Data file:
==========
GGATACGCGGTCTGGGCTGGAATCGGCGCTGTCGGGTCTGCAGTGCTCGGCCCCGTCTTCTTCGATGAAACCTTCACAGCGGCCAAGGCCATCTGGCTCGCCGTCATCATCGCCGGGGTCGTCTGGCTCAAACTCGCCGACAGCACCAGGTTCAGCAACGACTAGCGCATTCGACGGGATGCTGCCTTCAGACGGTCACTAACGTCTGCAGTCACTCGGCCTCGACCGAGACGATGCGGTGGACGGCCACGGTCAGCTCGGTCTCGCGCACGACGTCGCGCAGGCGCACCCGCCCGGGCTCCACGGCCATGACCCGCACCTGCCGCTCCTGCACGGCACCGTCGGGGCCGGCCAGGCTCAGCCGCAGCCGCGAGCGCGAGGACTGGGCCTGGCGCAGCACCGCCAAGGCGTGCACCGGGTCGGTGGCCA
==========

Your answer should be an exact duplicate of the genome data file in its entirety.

GGATACGCGGTCTGGGCTGGAATCGGCGCTGTCGGGTCTGCAGTGCTCGGCCCCGTCTTCTTCGATGAAACCTTCACAGCGGCCAAGGCCATCTGGCTCGCCGTCATCATCGCCGGGGTCGTCTGGCTCAAACTCGCCGACAGCACCAGGTTCAGCAACGACTAGCGCATTCGACGGGATGCTGCCTTCAGACGGTCACTAACGTCTGCAGTCACTCGGCCTCGACCGAGACGATGCGGTGGACGGCCACGGTCAGCTCGGTCTCGCGCACGACGTCGCGCAGGCGCACCCGCCCGGGCTCCACGGCCATGACCCGCACCTGCCGCTCCTGCACGGCACCGTCGGGGCCGGCCAGGCTCAGCCGCAGCCGCGAGCGCGAGGACTGGGCCTGGCGCAGCACCGCCAAGGCGTGCACCGGGTCGGTGGCCA